Skyline starting midnight (1am) April 12 & May 5 &12

General Palm Springs area.

Postby zippetydude » Mon May 14, 2007 10:46 am

Go Kathy! What, no announcement?! Just slipped it in at the end of a post! Be proud, that was a big accomplishment, and I know you had been working towards it this spring over several hikes. Great job!

By the way, if you're getting ready for some altitude this summer, please post if you come across any valuable strategies. I posted some questions about blood oxygen saturation - maybe something there will be of use to you.

I've heard, "Train low, sleep high." It seems that you get a more intense workout if you train where oxygen is plentiful, then your body acclimatizes as you sleep at altitude. I don't know if it's correct, just a strategy I've heard.

Are there any general rules you use?

z
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Postby cynthia23 » Mon May 14, 2007 2:02 pm

KathyW--Congratulations!!! Your first C2C, an awesome achievment! You approached it in exactly the right way, too, with incremental increases. Way to go.

Zippety: I'm with you in wishing I understood more about altitude training. One fundamental question I have never gotten answered is whether one CAN train for altitude. Of course, you can LIVE somewhere high and that will "train" you, but my understanding is that the minute you leave that altitude, all of your adjustments vanish. It's not like aerobic conditioning, which remains in your body even when you're not cycling or running. It's purely situational. In other words, if I took the tram up every day, and ran up there, when I got back down to the bottom, within a few minutes I'd be back to being plain old Sea-Level Cynthia (which, come to think of it, pretty much describes me.) My feeble understanding of altitude "conditioning" is that the only thing that "helps" is genetics, and spending a few days adjusting at each increase in altitude as you climb. It isn't really related to being superbly aerobically conditioned, beyond a certain level. I heard that Reinhold Meissner had a Vo2 (?or am I thinking of the hair conditioner?) max that was only at a very average "good" athletic level--he was no Lance Armstrong. Whatever made him able to climb high without altitude sickness was not clear.... as for the adage train low sleep high, I think that would only work to a certain level, as in climbing mountains the adage is of course the opposite--to try as much as possible to sleep at lower elevations.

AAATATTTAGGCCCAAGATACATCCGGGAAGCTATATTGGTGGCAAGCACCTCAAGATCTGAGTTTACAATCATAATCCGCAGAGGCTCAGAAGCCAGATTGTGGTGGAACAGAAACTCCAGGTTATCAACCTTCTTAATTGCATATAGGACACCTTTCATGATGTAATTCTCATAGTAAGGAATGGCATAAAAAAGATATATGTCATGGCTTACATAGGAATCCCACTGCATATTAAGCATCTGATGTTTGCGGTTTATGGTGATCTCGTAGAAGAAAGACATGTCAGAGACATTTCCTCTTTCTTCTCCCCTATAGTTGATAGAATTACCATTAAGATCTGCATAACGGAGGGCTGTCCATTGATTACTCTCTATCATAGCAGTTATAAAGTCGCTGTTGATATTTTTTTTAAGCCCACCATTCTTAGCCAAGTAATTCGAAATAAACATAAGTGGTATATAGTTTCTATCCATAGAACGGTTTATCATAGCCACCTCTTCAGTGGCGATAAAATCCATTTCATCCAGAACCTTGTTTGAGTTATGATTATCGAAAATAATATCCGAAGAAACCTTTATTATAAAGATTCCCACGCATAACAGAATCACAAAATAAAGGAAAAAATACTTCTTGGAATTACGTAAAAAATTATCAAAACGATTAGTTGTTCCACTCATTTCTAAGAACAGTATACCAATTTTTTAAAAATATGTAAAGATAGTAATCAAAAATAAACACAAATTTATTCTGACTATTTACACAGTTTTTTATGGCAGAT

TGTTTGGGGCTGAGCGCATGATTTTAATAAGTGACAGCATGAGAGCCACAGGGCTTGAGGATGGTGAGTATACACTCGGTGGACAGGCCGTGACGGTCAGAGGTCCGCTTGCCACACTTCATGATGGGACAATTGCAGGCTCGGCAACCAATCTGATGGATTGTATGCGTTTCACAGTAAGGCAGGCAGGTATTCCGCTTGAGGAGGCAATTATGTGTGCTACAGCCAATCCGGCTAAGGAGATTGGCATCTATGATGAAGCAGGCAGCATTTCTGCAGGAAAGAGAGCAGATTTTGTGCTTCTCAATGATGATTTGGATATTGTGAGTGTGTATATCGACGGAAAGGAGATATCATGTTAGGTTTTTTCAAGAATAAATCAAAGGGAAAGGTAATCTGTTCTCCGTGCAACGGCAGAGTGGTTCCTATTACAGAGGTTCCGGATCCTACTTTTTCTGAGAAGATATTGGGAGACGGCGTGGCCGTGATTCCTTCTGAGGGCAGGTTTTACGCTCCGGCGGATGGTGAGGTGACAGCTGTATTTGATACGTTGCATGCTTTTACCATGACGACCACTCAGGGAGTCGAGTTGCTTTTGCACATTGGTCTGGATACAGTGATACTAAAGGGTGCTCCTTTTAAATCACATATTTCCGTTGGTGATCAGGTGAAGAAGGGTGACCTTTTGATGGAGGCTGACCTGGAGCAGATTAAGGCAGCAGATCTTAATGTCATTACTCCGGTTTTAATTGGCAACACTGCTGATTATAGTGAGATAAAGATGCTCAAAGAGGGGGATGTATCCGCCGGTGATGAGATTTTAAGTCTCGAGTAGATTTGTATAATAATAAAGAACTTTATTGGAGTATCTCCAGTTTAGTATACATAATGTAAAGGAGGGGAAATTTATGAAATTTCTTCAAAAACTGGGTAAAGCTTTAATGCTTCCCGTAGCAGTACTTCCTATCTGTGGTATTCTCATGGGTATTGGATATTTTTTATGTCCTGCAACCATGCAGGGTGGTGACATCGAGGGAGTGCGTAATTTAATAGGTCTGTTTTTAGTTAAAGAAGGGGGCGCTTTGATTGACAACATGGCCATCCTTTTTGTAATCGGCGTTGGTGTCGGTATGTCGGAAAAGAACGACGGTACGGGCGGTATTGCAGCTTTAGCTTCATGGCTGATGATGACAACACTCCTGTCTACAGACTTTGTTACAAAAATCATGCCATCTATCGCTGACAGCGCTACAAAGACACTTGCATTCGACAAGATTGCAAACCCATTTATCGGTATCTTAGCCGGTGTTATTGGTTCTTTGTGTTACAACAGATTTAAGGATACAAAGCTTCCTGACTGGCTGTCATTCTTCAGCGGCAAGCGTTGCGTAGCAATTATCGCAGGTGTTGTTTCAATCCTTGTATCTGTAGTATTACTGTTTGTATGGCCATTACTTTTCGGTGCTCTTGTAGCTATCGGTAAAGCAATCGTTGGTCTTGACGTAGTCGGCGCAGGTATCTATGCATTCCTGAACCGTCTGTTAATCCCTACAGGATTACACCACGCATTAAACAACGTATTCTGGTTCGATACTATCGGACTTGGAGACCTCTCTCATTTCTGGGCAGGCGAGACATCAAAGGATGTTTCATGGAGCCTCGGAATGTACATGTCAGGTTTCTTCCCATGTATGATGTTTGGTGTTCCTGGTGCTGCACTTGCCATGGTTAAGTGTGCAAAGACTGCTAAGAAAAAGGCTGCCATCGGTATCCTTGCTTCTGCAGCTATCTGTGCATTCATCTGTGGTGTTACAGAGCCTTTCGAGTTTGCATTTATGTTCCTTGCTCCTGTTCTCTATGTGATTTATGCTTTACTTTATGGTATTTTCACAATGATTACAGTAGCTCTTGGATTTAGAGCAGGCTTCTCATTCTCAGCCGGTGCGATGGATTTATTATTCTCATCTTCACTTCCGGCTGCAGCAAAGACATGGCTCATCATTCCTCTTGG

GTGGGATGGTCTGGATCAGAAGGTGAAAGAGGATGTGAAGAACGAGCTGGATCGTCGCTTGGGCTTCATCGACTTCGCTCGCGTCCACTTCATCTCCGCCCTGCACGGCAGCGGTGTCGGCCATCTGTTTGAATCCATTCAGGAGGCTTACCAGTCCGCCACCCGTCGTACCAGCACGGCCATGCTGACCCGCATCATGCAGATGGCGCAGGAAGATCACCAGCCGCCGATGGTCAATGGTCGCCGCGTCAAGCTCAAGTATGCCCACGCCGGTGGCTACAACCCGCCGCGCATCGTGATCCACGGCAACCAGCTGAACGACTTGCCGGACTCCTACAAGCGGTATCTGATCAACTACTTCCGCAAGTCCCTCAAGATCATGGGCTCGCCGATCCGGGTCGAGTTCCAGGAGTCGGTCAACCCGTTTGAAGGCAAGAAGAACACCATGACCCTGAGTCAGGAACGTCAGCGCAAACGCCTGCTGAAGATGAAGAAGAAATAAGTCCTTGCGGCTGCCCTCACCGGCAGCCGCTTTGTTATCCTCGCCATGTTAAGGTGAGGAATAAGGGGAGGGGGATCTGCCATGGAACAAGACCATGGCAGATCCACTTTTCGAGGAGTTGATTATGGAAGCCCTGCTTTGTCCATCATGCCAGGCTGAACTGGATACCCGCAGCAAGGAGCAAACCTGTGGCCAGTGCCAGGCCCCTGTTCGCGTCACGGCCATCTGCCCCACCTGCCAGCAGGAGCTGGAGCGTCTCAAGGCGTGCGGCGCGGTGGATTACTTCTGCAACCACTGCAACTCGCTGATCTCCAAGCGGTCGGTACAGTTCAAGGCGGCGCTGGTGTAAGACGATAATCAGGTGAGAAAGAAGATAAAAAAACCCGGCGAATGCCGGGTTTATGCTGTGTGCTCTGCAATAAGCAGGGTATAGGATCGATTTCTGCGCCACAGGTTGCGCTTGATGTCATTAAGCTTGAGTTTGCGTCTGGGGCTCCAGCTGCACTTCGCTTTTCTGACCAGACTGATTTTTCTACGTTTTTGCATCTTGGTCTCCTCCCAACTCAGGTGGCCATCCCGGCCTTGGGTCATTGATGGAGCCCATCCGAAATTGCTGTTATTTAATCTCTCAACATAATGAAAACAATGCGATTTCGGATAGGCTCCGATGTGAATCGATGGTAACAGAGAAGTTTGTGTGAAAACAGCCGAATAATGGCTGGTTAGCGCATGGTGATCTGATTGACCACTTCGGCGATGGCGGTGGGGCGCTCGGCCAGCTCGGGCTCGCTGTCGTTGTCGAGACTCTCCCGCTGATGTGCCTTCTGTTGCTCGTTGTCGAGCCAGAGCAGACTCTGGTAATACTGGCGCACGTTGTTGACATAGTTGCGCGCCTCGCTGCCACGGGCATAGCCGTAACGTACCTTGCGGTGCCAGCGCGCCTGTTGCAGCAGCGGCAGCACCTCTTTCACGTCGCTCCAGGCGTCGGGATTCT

I dunno--I have had people tell me ten different things about this. All I know is, if I take the tram up and start hiking, I feel sick pretty promptly, and I wish to goodness someone could give me tips on how to make that not happen ...
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Postby AlanK » Mon May 14, 2007 3:11 pm

Eric is done with track season so we are seriously considering doing C2C this Saturday. We hope to see some of you out there. Look for a fast kid and another guy -- that'll be us.
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Skyline starting midnight (1am) April 12 & May 5 &12

Postby Cy Kaicener » Mon May 14, 2007 6:27 pm

Above 8000 feet it is better to hike high and sleep low
http://en.wikipedia.org/wiki/Acute_mountain_sickness